There have been a ton of icky white rappers over the years, but these take the cake.
On this day in 1990, Vanilla Ice's "Under Pressure" reboot "Ice, Ice Baby" debuted at No. 1 in the UK, kickstarting a Billboard run that would soon carry over to the states and invigorate a fleeting love for Vanilla Ice and his whole...vibe.
Of course, we all know how it ends. Vanilla Ice's credibility and career unraveled as quickly as it began. "Ice Ice Baby" took on a satirical identity larger than its creator, all while Robert Van Wrinkle refused to pay royalties (or even give a shout-out) to Freddie Mercury and David Bowie despite liberally sampling the track's true creators. Ice instead tried to cultivate a hollow rap identity, one where he was a hardened former-gang member from Miami and not a middle-class teen from a Texas suburb. The chorus of the song then came under fire by a black fraternity, who accused Vanilla Ice of ripping off their fraternal chant ("ice ice baby/ too cold, too cold.")
Needless to say, Vanilla Ice became more known for being dangled over a balcony by Suge Knight than for his music. His lyrics remained corny, and his whole existence–especially his unbearable whisper-raps on 1990's "I Love You"– instead morphed into a parody of late 90s culture. Reflecting back on the inappropriate actions of Van Wrinkle call into question a decades-old conversation regarding white people's place in hip-hop. Lord Jamar recently told Eminem that he believed white people "were a guest" in the house of Hip-Hop, a statement that polarized fans of the "Lose Yourself" emcee and reaffirmed the dire need for authenticity when attempting to take part in black culture.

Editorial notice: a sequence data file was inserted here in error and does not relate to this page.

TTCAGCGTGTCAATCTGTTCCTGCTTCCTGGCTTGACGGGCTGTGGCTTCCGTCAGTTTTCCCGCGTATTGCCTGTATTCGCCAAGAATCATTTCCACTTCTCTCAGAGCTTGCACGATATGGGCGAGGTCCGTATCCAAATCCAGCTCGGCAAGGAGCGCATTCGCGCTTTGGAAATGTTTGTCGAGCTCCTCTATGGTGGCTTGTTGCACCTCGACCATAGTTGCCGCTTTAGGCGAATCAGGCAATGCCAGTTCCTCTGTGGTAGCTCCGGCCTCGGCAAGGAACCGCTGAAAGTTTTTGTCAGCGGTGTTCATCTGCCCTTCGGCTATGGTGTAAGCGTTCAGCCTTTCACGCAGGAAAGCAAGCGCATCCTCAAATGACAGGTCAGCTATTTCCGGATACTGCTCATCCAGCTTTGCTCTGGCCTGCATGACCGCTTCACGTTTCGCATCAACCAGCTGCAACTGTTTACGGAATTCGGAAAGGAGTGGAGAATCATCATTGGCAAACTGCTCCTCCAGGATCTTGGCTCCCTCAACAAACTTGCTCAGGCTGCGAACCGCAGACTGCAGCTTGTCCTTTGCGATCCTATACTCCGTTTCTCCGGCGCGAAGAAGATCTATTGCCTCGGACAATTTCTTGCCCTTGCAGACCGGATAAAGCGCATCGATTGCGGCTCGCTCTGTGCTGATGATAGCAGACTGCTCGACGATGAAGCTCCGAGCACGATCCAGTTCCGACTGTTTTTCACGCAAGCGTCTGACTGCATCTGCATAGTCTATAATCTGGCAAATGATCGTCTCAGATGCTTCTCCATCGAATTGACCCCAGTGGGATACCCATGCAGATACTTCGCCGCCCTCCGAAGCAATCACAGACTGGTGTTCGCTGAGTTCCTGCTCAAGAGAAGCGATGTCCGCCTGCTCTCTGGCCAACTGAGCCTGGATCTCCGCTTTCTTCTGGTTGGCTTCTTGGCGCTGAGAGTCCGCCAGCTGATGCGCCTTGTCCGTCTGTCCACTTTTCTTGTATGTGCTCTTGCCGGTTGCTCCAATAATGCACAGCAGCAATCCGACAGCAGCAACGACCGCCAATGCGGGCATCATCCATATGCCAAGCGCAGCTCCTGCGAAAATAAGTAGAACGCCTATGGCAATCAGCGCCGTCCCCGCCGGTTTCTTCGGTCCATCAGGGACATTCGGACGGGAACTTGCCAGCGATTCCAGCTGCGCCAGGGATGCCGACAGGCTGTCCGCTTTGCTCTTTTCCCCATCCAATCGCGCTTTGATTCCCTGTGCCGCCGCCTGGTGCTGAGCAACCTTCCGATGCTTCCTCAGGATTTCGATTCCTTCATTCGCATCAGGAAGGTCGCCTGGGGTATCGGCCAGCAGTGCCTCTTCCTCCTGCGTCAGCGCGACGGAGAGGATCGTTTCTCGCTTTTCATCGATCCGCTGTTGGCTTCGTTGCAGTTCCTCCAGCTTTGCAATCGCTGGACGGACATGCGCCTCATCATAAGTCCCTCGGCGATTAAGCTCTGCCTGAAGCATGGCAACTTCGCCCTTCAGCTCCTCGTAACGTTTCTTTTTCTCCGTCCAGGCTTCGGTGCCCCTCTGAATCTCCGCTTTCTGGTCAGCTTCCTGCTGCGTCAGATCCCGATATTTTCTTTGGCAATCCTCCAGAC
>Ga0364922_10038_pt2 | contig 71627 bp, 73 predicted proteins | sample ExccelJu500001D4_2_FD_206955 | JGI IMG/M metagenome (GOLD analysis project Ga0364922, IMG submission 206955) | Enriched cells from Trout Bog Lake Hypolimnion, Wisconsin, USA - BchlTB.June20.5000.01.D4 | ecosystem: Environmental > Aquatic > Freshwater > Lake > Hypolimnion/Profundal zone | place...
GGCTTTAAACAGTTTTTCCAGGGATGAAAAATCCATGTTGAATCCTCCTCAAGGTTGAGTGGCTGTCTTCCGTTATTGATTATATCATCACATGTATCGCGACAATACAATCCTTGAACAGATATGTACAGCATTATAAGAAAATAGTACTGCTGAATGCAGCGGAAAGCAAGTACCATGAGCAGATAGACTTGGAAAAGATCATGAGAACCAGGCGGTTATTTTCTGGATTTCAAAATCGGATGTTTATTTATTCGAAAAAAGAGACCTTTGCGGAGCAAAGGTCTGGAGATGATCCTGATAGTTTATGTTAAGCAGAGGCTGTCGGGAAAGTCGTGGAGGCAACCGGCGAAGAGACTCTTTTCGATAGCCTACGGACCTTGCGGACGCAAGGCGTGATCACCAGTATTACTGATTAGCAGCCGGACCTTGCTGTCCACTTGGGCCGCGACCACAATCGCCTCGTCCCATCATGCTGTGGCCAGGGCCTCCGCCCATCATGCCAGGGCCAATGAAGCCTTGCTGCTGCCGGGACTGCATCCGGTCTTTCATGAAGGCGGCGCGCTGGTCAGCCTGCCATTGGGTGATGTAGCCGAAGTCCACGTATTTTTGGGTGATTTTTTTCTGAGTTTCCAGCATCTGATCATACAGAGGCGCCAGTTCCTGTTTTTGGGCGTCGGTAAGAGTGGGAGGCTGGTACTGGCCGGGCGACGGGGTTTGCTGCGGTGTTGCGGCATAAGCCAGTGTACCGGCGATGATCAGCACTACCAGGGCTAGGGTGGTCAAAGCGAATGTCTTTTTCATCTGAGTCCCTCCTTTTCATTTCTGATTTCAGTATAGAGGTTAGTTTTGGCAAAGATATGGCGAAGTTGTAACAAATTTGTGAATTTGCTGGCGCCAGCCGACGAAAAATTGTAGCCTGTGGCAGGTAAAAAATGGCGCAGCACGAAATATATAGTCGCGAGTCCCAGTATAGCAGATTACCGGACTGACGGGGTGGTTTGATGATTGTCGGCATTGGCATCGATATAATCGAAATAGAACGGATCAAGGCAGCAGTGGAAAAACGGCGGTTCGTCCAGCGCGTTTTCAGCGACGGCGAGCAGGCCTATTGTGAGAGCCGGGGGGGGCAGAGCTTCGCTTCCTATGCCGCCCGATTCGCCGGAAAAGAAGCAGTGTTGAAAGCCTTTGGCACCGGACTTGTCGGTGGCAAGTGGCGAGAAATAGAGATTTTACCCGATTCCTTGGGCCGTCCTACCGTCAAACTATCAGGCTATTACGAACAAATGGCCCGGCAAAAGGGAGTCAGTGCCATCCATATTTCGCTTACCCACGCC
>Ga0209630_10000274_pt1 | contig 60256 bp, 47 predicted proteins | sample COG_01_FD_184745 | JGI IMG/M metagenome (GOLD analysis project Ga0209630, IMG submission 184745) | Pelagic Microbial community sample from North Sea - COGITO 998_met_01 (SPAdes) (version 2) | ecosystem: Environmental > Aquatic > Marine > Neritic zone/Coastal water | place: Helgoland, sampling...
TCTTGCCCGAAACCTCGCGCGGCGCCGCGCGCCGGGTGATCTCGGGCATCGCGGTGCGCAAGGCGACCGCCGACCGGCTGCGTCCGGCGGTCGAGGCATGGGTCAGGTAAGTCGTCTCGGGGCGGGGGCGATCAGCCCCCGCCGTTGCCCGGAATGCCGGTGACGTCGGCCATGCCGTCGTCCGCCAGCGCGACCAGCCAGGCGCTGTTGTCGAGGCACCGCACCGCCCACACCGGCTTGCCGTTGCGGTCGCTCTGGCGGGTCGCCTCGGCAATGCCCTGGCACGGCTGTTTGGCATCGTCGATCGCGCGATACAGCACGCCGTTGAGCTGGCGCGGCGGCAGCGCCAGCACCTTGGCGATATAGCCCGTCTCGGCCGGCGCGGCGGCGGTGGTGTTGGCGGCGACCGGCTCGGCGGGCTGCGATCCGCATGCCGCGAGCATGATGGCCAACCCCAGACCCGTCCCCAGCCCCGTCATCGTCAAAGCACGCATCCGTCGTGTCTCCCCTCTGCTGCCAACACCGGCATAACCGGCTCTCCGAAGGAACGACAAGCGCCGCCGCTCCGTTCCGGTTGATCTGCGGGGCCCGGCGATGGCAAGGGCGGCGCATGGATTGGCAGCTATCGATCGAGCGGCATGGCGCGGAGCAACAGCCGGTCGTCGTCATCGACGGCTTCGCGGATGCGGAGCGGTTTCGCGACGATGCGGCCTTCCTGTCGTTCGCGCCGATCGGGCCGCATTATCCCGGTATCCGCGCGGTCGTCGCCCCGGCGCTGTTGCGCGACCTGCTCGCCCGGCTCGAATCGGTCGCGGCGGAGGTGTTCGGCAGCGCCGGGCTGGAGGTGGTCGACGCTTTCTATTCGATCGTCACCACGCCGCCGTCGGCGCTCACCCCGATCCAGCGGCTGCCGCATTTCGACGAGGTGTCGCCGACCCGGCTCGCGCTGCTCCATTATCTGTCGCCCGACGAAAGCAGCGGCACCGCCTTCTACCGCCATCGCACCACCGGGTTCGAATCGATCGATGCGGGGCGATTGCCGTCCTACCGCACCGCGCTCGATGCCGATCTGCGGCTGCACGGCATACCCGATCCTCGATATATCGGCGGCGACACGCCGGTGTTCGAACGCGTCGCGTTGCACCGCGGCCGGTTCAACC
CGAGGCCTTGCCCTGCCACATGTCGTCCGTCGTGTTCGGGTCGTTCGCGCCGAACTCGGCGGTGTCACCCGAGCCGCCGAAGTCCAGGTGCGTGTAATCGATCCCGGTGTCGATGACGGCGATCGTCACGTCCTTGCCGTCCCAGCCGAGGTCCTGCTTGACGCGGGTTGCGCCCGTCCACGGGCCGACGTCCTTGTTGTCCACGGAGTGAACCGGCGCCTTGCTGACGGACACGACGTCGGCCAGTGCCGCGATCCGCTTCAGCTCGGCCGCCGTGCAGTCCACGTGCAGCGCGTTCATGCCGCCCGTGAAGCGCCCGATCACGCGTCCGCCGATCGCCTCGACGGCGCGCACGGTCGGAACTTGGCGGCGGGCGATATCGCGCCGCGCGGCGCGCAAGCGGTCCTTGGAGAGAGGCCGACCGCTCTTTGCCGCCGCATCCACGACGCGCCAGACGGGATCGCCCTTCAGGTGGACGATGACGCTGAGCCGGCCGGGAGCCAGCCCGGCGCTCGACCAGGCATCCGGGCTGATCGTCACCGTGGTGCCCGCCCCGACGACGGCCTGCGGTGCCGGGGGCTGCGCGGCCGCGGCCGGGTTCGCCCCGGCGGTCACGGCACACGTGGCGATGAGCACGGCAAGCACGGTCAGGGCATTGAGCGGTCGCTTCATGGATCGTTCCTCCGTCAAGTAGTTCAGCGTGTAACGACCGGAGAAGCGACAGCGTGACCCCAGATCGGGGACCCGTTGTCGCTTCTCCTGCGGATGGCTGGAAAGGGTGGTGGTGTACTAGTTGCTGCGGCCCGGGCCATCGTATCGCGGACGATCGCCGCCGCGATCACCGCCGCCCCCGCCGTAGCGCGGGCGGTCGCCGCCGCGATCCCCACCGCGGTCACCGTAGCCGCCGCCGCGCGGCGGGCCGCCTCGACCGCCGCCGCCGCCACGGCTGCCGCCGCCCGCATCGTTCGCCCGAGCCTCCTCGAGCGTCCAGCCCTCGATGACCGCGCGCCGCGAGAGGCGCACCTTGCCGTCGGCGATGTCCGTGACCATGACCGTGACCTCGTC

Mimicry would never be welcomed, but authenticity and grace would be (sometimes) applauded. Some white rappers (The Beastie Boyz, Lil Dicky, Mac Miller, Eminem) would no doubt bring about inventive styles to the genre, while others (Macklemore, Logic, Miley Cyrus, Iggy Azalea) would instead make problematic gestures, and quickly wash away with the cultural tide–Cyrus is still famous obviously, but it seems she makes 80s rock now.
White rappers' mere existence will always be political and polarizing, but here are the true culture vultures, the ones that just never got it, the ones like Vanilla Ice who should be remembered as parodies more than legitimate acts.
Born from a meme, 15-year-old Danielle Bregoli has somehow maintained a relatively steady rap career these last few years, despite remaining ignorant to the culture she borrows from. Her outlandish behavior has seen no bounds. She darkened her skin, spawned dreads, and quelled critics with a shrug. "I act urban," she said. "You can't tell me I'm acting black because I braid my hair. That makes no sense whatsoever."
Regardless of Bhad Bhabie's inflammatory antics, she has maintained a profitable career, and to everyone's dismay, was even nominated "Top Rap Female Artist" at the 2018 Billboard Music Awards. Luckily, Cardi B won instead. Nevertheless, it is hard to picture where Bhad Bhabie fits into a culture she's so clearly milking for an image.
People may remember Woah Vicky, Bhad Bhabie's equally as problematic foe, from a few years ago after a series of back and forth disses between her and Bhabie resulted in a few crude brawls. But Vicky's polarizing career actually came to fruition in 2017 after she claimed to be black and allowed to use the N-word despite being white. "Ancestry.com did tell me I was black," she says in the video. "So I have the right to say that I'm black."